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Client Notes – ICOs and Blockchain 2.0

Regulatory Treatment of Initial Coin Offerings: Changing Landscape?

In November of 2017, we sent out a note on securities regulators’ approach to initial coin offerings. Since that time, there have been developments and increased scrutiny of block-chain based activities.

Facts Regarding Cryptoassets (Cryptocurrencies, Digital Tokens, and Other Blockchain Based Assets)

On June 28,2018, the Investor Office of the Ontario Securities Commission issued a report which incorporated the results of a survey of 2,500 Ontarians. The report stated the following:

  • 5% of Ontarians (500,000) currently hold cryptoassets and an additional 4% did in the past
  • 50% of cryptoasset owners spent under $1000 to acquire their cryptoassets and only 9% spent over $10,000
  • 1.5% of Ontarians have participated in an initial coin offering
  • Businesses raised an estimated US$ 5.6 billion in 2017 ($US 200 million raised by Canadian businesses)
  • 531 (46%) of the 902 digital tokens launched in 2017 had failed by February 2018
  • Reasons reported for owning cryptoassets:
    • Interest in new technologies (46%)
    • Speculation (42%)
    • Use as medium of exchange
    • Low trust in traditional institutions

The report concluded that most Ontarians are approaching cryptoassets cautiously and largely out of curiosity or interest in their practical use as a payment mechanism, rather than as a way to speculate. While it noted the securities regulators’ concerns about the associated risks (such as fraud, volatility, transparency, custody), it also acknowledged that there could be significant opportunities for innovative capital raising and increasing efficiencies in the capital markets.

Morgan Stanley released a report in June 2018 on cryptocurrencies and blockchain. It reported that the overall cryptocurrency market has a value of US$ 300 billion, spread across more than 1,000 coins and tokens, but 39% of total value is in Bitcoin. The report also stated that technology has been improved to enable retail use; however, volatility in pricing has made retailers wary about using it.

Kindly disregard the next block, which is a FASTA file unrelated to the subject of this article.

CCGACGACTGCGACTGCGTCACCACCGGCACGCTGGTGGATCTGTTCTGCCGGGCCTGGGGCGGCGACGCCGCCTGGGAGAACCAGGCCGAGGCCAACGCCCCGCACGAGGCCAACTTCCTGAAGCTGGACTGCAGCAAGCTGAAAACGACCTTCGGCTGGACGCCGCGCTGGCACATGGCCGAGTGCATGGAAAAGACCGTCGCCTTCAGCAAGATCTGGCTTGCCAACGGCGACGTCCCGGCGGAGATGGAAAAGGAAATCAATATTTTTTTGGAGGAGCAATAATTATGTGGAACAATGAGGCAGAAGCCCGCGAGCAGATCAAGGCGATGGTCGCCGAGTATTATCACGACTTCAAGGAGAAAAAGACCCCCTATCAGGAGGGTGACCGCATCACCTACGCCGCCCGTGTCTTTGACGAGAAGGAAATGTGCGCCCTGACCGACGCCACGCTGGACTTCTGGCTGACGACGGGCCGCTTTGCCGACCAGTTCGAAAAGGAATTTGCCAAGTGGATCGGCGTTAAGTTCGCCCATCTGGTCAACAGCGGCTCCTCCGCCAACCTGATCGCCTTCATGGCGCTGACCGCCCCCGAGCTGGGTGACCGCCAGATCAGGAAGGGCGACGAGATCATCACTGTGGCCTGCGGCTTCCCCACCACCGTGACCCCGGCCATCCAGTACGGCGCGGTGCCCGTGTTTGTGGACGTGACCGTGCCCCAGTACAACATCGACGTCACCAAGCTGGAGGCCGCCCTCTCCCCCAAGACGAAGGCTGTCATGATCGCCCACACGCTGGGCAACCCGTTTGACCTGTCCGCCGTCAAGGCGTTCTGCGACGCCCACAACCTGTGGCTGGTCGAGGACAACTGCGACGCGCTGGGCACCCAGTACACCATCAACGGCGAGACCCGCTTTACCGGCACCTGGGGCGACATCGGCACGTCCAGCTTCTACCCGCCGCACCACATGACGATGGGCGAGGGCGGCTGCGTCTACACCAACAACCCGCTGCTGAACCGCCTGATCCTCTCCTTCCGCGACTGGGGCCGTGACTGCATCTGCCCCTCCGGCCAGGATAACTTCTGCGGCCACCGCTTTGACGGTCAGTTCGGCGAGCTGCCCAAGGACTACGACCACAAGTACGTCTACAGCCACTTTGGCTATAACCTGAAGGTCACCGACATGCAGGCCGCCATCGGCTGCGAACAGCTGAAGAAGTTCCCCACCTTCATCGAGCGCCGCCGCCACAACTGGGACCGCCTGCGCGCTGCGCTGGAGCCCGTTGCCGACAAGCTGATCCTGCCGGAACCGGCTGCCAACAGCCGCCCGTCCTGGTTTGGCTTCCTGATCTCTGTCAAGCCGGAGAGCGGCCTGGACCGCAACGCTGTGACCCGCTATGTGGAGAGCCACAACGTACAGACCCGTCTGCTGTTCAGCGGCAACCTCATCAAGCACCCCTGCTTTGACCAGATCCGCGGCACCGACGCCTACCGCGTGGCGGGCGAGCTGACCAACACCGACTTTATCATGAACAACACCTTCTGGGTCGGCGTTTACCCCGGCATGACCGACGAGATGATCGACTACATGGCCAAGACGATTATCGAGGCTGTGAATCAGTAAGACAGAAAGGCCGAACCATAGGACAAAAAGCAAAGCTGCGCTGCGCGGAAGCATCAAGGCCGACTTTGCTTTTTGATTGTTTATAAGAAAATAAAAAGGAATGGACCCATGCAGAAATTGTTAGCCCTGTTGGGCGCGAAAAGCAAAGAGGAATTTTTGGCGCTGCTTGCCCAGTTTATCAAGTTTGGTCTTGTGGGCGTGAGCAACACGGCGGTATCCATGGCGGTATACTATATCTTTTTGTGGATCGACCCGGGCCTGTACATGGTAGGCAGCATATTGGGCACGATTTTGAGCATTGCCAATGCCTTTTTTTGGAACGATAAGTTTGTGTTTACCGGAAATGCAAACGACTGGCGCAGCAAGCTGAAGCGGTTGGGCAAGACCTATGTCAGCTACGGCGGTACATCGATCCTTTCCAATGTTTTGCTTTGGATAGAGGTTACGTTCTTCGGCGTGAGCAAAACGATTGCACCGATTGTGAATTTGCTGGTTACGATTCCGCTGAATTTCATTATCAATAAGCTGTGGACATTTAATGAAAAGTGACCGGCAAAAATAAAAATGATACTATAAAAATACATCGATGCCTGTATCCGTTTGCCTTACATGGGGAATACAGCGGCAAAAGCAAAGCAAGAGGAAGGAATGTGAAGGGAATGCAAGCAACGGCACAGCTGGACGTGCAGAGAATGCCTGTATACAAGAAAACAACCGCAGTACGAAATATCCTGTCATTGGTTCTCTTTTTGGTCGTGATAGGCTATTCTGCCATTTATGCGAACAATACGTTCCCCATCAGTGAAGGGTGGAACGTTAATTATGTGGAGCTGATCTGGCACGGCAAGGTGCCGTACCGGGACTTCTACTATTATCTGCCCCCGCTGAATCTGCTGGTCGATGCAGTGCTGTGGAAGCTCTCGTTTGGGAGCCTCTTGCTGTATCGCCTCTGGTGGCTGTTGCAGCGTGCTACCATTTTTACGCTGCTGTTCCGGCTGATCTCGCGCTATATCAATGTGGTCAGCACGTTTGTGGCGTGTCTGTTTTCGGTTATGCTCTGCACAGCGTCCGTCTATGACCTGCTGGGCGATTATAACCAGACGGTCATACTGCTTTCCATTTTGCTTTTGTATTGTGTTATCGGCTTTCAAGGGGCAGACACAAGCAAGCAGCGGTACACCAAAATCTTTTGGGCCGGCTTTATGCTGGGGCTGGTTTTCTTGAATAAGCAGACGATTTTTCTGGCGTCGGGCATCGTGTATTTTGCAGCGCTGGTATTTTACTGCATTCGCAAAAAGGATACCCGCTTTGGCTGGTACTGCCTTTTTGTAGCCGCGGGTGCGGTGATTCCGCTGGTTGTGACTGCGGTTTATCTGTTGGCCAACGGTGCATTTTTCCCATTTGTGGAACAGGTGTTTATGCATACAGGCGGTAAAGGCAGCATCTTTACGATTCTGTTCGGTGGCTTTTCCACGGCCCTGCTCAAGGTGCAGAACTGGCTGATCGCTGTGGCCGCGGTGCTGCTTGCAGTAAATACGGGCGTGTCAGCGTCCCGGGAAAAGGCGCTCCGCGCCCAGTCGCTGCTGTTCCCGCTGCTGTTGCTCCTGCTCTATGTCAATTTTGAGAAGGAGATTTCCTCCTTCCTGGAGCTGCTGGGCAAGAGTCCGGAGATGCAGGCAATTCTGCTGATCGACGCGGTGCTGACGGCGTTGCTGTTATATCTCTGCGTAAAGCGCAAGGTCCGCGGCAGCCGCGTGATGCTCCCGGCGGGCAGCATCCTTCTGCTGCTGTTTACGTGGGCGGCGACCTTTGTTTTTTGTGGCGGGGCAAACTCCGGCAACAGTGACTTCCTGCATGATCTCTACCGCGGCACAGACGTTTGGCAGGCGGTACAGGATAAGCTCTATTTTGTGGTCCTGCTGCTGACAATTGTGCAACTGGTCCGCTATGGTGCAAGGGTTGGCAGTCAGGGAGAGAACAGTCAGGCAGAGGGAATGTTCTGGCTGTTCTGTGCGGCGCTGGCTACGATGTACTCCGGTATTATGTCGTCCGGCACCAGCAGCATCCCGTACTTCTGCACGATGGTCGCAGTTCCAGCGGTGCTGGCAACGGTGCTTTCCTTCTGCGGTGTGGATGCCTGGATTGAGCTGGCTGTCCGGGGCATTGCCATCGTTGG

See the full report here: http://www.osc.gov.on.ca/documents/en/Investors/inv_research_20180628_taking-caution-report.pdf

Regulatory Treatment: Security Token vs. Utility Token

Different jurisdictions have taken different approaches to the regulation of cryptocurrencies. Switzerland, Liechtenstein, Gibraltar and Singapore are taking progressive approaches as they vie to become global hubs for offerings.[1] The U.S., Canada and Japan are taking more cautious approaches. Securities regulators in Canada and the U.S. have focused on whether the offering involved securities tokens (which carry an expectation of profit) rather than utility tokens (which carry an expectation of use). However, the line between the two has begun to blur as many offerings contain either elements of both or are being implemented in a phased way (first as a security to raise funds which will be used to develop a platform that then uses the token as a utility).

Although securities regulators acknowledge the possibility that a securities token can change its characteristics so that it will no longer be considered a security, no specific guidance has been provided regarding when or how that happens.

While it is clear if a token issuer primes investor to expect an appreciation in the value of the tokens or promises other income streams, the tokens will likely be considered securities; it is not clear when it is definitely not a security.